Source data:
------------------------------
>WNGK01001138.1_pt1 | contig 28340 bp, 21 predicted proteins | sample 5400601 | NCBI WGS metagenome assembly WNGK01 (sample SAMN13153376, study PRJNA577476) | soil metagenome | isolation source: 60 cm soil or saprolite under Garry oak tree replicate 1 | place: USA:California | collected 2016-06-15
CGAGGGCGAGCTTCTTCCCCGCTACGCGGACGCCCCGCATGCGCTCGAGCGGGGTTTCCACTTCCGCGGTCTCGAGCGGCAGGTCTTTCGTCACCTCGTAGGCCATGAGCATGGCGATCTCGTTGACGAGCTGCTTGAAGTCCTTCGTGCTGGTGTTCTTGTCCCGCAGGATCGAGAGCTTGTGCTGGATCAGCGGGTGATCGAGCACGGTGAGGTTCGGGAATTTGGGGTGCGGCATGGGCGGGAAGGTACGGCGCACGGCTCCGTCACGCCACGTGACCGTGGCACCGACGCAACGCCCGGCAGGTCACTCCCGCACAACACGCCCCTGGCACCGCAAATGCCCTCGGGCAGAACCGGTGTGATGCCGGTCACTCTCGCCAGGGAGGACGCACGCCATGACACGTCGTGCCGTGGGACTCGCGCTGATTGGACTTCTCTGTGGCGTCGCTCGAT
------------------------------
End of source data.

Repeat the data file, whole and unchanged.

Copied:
>WNGK01001138.1_pt1 | contig 28340 bp, 21 predicted proteins | sample 5400601 | NCBI WGS metagenome assembly WNGK01 (sample SAMN13153376, study PRJNA577476) | soil metagenome | isolation source: 60 cm soil or saprolite under Garry oak tree replicate 1 | place: USA:California | collected 2016-06-15
CGAGGGCGAGCTTCTTCCCCGCTACGCGGACGCCCCGCATGCGCTCGAGCGGGGTTTCCACTTCCGCGGTCTCGAGCGGCAGGTCTTTCGTCACCTCGTAGGCCATGAGCATGGCGATCTCGTTGACGAGCTGCTTGAAGTCCTTCGTGCTGGTGTTCTTGTCCCGCAGGATCGAGAGCTTGTGCTGGATCAGCGGGTGATCGAGCACGGTGAGGTTCGGGAATTTGGGGTGCGGCATGGGCGGGAAGGTACGGCGCACGGCTCCGTCACGCCACGTGACCGTGGCACCGACGCAACGCCCGGCAGGTCACTCCCGCACAACACGCCCCTGGCACCGCAAATGCCCTCGGGCAGAACCGGTGTGATGCCGGTCACTCTCGCCAGGGAGGACGCACGCCATGACACGTCGTGCCGTGGGACTCGCGCTGATTGGACTTCTCTGTGGCGTCGCTCGAT